Doclea (town)

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Illyrian and Roman city Doclea

Doclea (also Dioclea or Diocleia, Διοκλεία in Ancient Greek) was a Roman city, the seat (but not permanently exclusively) of the Late Roman province of Praevalitana, and Metropolitan Archbishopric, which is now a Latin Catholic titular see.


Docle(i)a in the 4th century Balkans

The town was situated ca. 3 km north from present-day Podgorica, Montenegro's capital. The Romanized Illyrian tribe known as Docleatae that inhabited the area derived their name from the city.[1] It was the largest settlement of the Docleatae, founded in the first decade of the 1st century AD. A large town with between 8,000 and 10,000 inhabitants, Doclea was built to conform to the terrain. The surrounding area had a relatively high population density within a radius of 10 km due to the city's geographical position, a favorable climate, positive economic conditions and defensive site that were of great importance at that time.

After the administrative division of the Roman Empire in 297, Doclea became the capital of the new Roman province of Praevalitana, which Roman emperor Diocletian established in the imperial administrative reform of 293, splitting this southern part from the province of Dalmatia.

In the 4th and the 5th centuries, it was taken by the barbarian tribes and went into decline. At the beginning of the 5th century, it was attacked by the Germanic Visigoths. A severe earthquake destroyed it in 518. The South Slavs migrated into the land and proceeded to rebuild the settlement in the 7th century. The historical ruins of the town can be seen today.

Ecclesiastical History[edit]

Circa 400, the city became the seat of a bishopric, initially as suffragan of the Archdiocese of Salona.[2] A letter from Pope Gregory I to bishop Constanti(n?)us (circa 602) suggests it had become suffragan of the Archdiocese of Scutari.

  • Around 877, the synod of Dumno (Delmitanus), elevatated it;, apparently justified as former capital of a Late Roman province Dalmatia Superior, to Metropolitan rank in chief of a Bulgarian ecclesiastical province at the expense of Scutari, but shifting Bulgarian borders made it lose the Metropolitan status again the next century [3]
  • The Byzantine Notitia Episcopatuum in the tenth century.[4] lists it fifth amongst the suffragans of the Archdiocese of Durazzo , in the sway of the Patriarchate of Constantinople.[5]
  • It was suppressed in 927, when the city was destroyed and its last bishop John took refuge in Ragusa, of which he was soon named Archbishop.
  • Allegedly from 1034 (no later than the 1062 letter from Pope Alexander II (1061–1073) to their Archbishop Peter) till circa 1100, its now hollow title was nominally united in personal union with the neighbouring, then still Archdiocese of Bar (Antivari), also in modern Montenegro, possibly mainly to justify its (later lost) Metropolitan status.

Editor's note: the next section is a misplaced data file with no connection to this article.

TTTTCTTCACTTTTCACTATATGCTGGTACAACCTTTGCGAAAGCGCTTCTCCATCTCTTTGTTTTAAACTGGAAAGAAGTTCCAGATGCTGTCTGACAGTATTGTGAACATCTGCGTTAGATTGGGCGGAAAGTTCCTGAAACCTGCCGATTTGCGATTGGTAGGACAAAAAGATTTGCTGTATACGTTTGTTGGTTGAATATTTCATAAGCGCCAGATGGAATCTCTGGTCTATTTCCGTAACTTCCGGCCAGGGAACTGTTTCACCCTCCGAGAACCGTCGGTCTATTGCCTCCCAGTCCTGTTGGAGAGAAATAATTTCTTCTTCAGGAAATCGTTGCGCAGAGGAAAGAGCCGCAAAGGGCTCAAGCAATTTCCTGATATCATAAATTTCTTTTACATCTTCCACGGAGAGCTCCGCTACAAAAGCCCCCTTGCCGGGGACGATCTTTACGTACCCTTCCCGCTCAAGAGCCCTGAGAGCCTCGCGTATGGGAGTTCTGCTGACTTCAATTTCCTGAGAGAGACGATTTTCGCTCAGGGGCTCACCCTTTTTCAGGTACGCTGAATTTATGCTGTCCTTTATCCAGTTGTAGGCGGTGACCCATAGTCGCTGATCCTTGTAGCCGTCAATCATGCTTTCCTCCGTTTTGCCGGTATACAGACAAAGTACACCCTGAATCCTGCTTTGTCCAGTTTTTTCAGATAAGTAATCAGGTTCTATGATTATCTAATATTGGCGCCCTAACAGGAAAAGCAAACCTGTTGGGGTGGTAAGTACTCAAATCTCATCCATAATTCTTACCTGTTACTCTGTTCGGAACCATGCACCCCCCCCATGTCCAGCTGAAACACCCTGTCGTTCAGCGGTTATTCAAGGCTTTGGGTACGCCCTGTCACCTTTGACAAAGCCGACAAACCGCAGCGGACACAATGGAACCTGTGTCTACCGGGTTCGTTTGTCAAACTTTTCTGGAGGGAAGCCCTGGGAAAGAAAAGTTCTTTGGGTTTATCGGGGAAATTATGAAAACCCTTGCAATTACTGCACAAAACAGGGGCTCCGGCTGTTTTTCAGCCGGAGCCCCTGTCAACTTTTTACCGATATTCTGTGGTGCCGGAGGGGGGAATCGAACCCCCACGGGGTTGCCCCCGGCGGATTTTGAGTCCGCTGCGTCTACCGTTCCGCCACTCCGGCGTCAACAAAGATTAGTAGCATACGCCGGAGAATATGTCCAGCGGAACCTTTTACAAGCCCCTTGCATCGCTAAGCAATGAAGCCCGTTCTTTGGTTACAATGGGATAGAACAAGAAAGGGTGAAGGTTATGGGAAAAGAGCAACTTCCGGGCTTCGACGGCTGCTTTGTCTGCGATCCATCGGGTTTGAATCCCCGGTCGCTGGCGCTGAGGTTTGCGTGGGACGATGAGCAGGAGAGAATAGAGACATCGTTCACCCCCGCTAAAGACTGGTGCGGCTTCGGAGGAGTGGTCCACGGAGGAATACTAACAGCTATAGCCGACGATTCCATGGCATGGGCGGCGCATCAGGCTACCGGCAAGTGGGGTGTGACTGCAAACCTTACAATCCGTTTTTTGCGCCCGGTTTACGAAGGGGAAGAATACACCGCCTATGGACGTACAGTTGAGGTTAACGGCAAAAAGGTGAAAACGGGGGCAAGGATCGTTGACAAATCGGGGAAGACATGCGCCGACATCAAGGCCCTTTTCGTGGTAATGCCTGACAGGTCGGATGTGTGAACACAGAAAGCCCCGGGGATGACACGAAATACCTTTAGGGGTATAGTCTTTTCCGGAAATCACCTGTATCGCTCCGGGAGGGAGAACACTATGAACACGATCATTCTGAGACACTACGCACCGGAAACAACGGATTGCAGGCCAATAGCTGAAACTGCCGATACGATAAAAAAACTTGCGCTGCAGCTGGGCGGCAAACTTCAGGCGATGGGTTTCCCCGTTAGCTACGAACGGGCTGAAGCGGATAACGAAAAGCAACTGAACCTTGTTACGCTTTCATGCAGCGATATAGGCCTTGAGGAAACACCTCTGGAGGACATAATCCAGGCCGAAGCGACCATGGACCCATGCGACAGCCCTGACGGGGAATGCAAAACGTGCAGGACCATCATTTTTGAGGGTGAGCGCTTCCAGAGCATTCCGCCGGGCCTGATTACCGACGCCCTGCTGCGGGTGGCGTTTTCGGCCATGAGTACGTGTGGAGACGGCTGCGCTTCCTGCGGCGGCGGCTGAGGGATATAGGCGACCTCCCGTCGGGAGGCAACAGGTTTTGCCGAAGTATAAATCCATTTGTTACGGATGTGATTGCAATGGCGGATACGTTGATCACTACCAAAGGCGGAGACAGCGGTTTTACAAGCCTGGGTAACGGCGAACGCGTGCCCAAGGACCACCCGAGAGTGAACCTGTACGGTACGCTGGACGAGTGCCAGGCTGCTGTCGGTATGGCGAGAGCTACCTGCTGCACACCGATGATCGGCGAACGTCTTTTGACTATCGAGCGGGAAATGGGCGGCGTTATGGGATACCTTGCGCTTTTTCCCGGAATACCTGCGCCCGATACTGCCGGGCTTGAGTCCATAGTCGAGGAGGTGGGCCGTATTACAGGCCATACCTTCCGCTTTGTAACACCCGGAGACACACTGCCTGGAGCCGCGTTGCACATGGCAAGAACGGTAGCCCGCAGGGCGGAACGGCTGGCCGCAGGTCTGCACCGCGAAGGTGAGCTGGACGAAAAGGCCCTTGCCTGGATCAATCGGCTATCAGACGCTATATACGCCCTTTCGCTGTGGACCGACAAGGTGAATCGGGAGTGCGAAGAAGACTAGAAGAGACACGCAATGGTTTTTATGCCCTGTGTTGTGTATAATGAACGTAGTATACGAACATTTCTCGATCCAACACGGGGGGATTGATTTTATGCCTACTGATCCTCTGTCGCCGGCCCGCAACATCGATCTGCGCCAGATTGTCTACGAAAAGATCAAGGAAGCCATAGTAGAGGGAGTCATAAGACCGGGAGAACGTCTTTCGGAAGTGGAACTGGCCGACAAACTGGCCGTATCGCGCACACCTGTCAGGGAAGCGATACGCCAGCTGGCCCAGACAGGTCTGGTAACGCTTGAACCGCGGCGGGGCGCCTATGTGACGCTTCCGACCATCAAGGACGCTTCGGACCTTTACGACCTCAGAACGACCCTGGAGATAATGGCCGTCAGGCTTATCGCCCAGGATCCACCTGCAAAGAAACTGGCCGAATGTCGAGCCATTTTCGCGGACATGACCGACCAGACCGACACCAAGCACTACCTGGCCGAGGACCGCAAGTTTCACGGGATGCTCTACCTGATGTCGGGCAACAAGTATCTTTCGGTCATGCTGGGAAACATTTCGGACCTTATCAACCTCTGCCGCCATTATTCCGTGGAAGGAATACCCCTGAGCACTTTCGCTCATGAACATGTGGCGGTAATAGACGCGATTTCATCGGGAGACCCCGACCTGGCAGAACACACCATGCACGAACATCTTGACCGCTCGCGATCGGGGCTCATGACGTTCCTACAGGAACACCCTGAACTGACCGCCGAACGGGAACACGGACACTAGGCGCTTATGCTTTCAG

Few of its (Arch)bishops are historically documented, and some sources may confound the see with Diocletiana.

  • Evandrus (mentioned in 451)
  • Paulus (circa 590)
  • Nemesius (in 602)
  • (Anonymus) (circa 877 )
  • Johannes = John (circa 900)

Titular see[edit]

Aerial view of the Ancient city site

Circa 1900, the archdiocese was nominally restored as Latin titular archbishopric of the Metropolitan (highest) rank as Dioclea, renamed from 1925 (exclusively from 1933) as Doclea.

It has had the following archiepiscopal incumbents :

See also[edit]


  1. ^ A Stipcevic (1977). The Illyrians. History and Culture. Noyes Press. p. 31. ISBN 0-8155-5052-9.
  2. ^ Farlati, op. cit., p. 1.
  3. ^ Farlati, op. cit., p. 1 & 5.
  4. ^ which Lequien attributes however to Byzantine emperor Leo VI (886-912) Cfr. op. cit., col. 277.
  5. ^ Hieroclis Synecdemus et notitiae graecae episcopatuum, editor Gustav Parthey, Berlin 1866, p. 125, nº 610 (Diocleias). This Notitia distinguishes Doclea explicitly from Antivari (nº 617)
  • Koprivica T. Sacral Topography of Late Antique and Early Christian Doclea (Montenegro): the First Modern Preliminary Investigation. //Актуальные проблемы теории и истории искусства: сб. науч. статей. Вып. 2 . Под ред. А.В.Захаровой— Санкт-Петербург: НП-Принт — 2012. — с.314-320 ISBN 978-5-91542-185-0

Sources and external links[edit]

  • Michel Lequien, Oriens christianus in quatuor Patriarchatus digestus, Paris 1740, vol. II, coll. 277-282 & Index, p. III
  • Daniele Farlati-Jacopo Coleti, Illyricum Sacrum, vol. VII, Venice 1817, pp. 1–7

Coordinates: 42°28′05″N 19°15′56″E / 42.468108°N 19.265639°E / 42.468108; 19.265639